It is worth mentioning that any of the current candidates would make a better president than Donald Trump. Each has pushed the national debate forward with their unique policy proposals and experience, but two stood out in our debate on who to endorse: Elizabeth Warren and Bernie Sanders, the two progressives. 

With problems like climate change, skyrocketing health care costs, and economic and racial inequality plaguing everyday Americans, we feel it is essential to elect a president who will push for substantial change in all policy areas, rather than a candidate who promises to return the country to a pre-Trump status quo. The two progressives share support for plans like Medicare-for-All, a Green New Deal, and free college that would improve the lives of all Americans  and mitigate different forms of inequality. However, despite the two candidates’ similarities, the Editorial Board believes that Elizabeth Warren will be most effective in accomplishing these goals and leading America into an era of progressive change. 

Take her work with the Consumer Financial Protection Bureau (CFPB). In 2007, before most were aware of the looming financial crisis, she called for a government organization to regulate financial lending practices, writing, “It is impossible to buy a toaster that has a one-in-five chance of bursting into flames and burning down your house. But it is possible to finance an existing home with a mortgage that has the same one-in-five chance of putting the family out on the street.” Despite having no government experience, she foresaw the crisis and fought tooth-and-nail against Republican opposition to establish the agency that has today provided over $12 million in relief to over 30 million consumers who were harmed. While the economics of the CFPB may not seem sexy to the average consumer, Michelle Goldberg of the New York Times wrote, “Warren’s genius is using the regulatory process to make it simple for ordinary people to stand up to financial behemoths.”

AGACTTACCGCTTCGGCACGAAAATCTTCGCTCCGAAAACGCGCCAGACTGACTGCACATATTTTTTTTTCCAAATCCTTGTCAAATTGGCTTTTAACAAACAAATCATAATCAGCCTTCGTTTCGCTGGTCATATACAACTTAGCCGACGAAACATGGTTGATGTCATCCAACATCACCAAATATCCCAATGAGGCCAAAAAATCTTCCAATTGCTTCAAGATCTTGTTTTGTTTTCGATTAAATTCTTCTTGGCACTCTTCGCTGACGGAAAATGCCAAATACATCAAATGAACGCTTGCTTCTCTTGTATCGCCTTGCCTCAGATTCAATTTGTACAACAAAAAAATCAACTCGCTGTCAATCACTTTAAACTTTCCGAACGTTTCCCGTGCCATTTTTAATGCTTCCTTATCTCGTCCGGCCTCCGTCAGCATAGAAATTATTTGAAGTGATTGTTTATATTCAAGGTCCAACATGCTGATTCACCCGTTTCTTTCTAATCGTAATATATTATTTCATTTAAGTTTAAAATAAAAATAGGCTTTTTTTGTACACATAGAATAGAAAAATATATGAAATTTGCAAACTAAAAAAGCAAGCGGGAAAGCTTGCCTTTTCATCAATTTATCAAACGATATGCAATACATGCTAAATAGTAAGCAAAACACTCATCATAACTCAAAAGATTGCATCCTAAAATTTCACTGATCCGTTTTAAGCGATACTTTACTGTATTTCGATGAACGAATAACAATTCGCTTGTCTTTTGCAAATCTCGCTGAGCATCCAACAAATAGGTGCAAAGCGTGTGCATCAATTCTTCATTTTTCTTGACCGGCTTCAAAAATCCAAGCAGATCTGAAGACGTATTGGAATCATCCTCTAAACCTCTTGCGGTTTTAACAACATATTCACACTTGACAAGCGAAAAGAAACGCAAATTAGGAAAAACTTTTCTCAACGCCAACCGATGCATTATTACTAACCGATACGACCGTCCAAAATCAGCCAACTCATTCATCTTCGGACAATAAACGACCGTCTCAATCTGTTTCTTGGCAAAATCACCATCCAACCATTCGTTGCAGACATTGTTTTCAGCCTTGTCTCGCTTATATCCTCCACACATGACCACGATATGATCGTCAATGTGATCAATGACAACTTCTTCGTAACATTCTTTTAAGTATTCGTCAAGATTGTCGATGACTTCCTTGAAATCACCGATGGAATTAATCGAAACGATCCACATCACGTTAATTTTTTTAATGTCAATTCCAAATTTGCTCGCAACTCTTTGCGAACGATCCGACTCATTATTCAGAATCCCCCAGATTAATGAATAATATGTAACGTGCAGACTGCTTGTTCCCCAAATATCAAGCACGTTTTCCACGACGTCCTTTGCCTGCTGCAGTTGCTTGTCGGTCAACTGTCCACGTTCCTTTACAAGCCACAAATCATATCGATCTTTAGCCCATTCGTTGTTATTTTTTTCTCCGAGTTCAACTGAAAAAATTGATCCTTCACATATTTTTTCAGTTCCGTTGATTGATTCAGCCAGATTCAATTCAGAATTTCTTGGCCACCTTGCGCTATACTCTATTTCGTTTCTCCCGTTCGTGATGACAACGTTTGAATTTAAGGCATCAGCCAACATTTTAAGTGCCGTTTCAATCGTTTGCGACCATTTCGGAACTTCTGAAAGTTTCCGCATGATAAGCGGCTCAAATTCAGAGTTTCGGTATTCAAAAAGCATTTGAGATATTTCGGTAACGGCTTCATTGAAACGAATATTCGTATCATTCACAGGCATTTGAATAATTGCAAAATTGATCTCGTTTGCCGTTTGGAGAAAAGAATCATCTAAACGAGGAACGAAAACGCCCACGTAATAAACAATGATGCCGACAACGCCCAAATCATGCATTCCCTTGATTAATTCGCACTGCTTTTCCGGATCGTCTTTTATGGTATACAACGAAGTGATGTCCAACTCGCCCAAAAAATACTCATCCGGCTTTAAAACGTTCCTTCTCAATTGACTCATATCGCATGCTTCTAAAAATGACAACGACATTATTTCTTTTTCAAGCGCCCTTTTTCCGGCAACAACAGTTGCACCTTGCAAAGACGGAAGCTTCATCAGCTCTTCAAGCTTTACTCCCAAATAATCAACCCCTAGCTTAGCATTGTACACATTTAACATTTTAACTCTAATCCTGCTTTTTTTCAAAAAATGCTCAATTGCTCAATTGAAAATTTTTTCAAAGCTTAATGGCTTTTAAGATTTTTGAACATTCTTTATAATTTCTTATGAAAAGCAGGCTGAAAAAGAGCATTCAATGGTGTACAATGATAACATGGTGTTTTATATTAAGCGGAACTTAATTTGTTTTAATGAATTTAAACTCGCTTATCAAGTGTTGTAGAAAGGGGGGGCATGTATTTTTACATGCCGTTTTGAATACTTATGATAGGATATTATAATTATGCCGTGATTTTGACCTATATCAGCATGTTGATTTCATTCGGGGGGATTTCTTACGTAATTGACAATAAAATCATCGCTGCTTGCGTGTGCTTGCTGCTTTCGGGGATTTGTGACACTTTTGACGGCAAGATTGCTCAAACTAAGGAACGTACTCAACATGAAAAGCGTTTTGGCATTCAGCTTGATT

Some of her most compelling plans are around mitigating corruption and the influence of lobbyists. She sees that Congress cannot pass sweeping reform on climate change or gun control with Congresspeople financially beholden to the gun and fossil fuel industry. Unlike Sanders and several of the other candidates, Warren supports the elimination of the filibuster. The filibuster (a 60-vote procedural threshold in the U.S. Senate) has been used to prevent passage of bills on issues like gun background checks and, for a long time, anti-lynching protections. Even if a Democratic candidate wins in November, they are unlikely to have a Senate with 60 Democrats waiting for them. To pass ambitious legislation like a Green New Deal or Medicare-for-All, the filibuster would be an almost insurmountable barrier.